Depreciation and Vital Spark

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New Economy Transport (A) p. 182The New Economy Transport Company (NETCO) was formed in 1955 to carry cargo and passengers between ports in the Pacific Northwest and Alaska. By 2008 its fleet had grown to four vessels, including a small dry-cargo vessel, the Vital Spark. The Vital Spark is 25 years old and badly in need of an overhaul. Peter Handy, the finance director, has just been presented with a proposal that would require the following expenditures: Mr. Handy believes that all these outlays could be depreciated for tax purposes in the seven-year MACRS class. NETCO 's chief engineer, McPhail, estimates the postoverhaul operating costs as follows: These costs generally increase with inflation, which is…show more content…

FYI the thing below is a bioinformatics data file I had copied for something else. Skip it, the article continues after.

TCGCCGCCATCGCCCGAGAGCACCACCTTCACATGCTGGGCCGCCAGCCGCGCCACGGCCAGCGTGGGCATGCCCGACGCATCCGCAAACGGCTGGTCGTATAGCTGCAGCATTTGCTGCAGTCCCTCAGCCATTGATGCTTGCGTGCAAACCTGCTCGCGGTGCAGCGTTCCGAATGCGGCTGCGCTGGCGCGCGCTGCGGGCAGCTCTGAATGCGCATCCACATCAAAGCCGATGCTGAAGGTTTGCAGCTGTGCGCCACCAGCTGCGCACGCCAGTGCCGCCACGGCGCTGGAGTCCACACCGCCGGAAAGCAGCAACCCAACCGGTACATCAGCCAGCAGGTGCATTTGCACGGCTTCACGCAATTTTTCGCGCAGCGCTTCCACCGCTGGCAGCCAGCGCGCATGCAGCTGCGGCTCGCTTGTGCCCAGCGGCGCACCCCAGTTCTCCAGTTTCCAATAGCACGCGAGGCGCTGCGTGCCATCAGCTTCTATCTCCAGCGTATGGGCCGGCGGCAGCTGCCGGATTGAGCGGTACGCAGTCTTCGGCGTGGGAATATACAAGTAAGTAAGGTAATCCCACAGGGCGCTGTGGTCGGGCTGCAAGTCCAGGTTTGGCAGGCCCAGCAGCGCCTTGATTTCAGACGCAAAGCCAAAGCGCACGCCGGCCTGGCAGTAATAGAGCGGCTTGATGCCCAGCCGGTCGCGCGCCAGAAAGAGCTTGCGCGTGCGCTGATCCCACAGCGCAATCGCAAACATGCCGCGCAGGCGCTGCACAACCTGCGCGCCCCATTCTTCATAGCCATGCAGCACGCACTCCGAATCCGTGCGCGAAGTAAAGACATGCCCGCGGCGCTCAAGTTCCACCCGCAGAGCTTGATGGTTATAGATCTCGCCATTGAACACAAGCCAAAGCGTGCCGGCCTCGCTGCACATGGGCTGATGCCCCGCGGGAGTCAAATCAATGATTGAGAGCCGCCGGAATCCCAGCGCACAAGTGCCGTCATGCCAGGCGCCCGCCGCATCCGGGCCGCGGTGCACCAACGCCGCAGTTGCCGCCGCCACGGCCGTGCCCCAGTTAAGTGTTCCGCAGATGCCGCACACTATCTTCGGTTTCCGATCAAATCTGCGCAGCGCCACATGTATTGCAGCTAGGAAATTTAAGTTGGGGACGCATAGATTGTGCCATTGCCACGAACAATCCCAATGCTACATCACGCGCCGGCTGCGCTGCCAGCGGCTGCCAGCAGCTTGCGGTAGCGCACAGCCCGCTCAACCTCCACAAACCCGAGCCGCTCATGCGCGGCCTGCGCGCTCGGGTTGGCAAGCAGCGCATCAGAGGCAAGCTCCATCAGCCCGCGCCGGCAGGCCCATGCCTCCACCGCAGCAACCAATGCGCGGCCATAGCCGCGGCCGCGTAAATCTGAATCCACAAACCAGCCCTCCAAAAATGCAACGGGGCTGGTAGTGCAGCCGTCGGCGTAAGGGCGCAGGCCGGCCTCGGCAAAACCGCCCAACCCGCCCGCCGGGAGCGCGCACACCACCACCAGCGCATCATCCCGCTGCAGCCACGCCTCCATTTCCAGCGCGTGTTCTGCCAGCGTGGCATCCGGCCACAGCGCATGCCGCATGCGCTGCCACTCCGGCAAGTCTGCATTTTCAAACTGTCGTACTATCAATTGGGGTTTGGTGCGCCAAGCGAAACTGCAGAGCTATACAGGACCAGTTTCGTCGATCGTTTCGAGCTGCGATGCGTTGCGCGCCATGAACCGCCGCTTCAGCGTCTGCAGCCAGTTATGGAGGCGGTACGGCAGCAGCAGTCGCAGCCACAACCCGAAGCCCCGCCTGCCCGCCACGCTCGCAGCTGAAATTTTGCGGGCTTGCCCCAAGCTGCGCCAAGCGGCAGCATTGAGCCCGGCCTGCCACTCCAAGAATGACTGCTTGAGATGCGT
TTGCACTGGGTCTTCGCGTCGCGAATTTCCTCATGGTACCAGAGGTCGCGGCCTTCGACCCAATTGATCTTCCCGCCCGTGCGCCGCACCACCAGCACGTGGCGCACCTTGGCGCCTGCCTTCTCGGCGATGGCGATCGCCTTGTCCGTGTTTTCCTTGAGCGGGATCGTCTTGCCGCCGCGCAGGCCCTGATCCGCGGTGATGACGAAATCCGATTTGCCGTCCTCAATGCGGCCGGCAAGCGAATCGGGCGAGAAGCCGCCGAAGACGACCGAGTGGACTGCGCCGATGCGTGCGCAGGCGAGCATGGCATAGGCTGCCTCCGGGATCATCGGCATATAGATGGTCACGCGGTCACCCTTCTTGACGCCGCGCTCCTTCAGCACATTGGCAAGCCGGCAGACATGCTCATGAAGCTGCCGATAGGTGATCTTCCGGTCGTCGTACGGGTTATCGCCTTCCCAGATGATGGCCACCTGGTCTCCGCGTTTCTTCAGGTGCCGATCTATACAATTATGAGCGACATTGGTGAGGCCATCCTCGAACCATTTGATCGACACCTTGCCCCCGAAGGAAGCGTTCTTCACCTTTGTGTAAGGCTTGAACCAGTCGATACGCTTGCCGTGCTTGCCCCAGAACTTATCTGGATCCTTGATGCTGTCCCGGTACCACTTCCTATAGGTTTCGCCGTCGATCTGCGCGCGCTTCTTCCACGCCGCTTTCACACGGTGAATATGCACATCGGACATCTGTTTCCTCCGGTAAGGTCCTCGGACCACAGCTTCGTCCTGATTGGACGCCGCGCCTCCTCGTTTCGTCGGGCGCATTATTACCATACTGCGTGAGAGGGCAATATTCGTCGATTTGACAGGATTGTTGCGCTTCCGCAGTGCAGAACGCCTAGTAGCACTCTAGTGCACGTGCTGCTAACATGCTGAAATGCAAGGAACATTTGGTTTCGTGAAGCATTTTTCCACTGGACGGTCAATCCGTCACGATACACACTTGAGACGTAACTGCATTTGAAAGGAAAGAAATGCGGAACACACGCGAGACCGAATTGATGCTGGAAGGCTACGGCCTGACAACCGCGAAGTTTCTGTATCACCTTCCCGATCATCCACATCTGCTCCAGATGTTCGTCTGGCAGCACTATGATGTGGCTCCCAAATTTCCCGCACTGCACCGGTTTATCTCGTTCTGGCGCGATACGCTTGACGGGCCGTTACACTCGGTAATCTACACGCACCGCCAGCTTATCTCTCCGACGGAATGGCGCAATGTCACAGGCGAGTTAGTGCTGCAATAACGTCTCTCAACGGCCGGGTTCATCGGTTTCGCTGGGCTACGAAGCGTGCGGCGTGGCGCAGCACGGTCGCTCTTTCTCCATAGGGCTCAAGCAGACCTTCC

This is a nominal, not a real, rate. NETCO 's tax rate is 35%. QUESTION 1. Calculate the NPV of the proposed overhaul of the Vital Spark, with and without the new engine and control system. To do the calculation, you will have to prepare a spreadsheet table showing all costs after taxes over the vessel 's remaining economic life. Take special care with your assumptions about depreciation tax shields and inflation. New Economy Transport (B) There is no question that the Vital Spark needs an overhaul soon. However, Mr. Handy feels it unwise to proceed without also considering the purchase of a new vessel. Cohn and Doyle, Inc., a Wisconsin shipyard, has approached NETCO with a design incorporating a Kort nozzle, extensively automated navigation and power control systems, and much more comfortable accommodations for the crew. Estimated annual operating costs of the new vessel are: The crew would require additional training to handle the new vessel 's more complex and sophisticated equipment. Training would probably cost $50,000 next year. The estimated operating costs for the new vessel assume that it would be operated in the same way as the Vital Spark. However, the new vessel should be able to handle a larger load on some routes, which could generate additional revenues, net of additional out-of-pocket costs, of as much as $100,000 per year. Moreover, a new vessel would have a useful service life of 20 years or more. Cohn and
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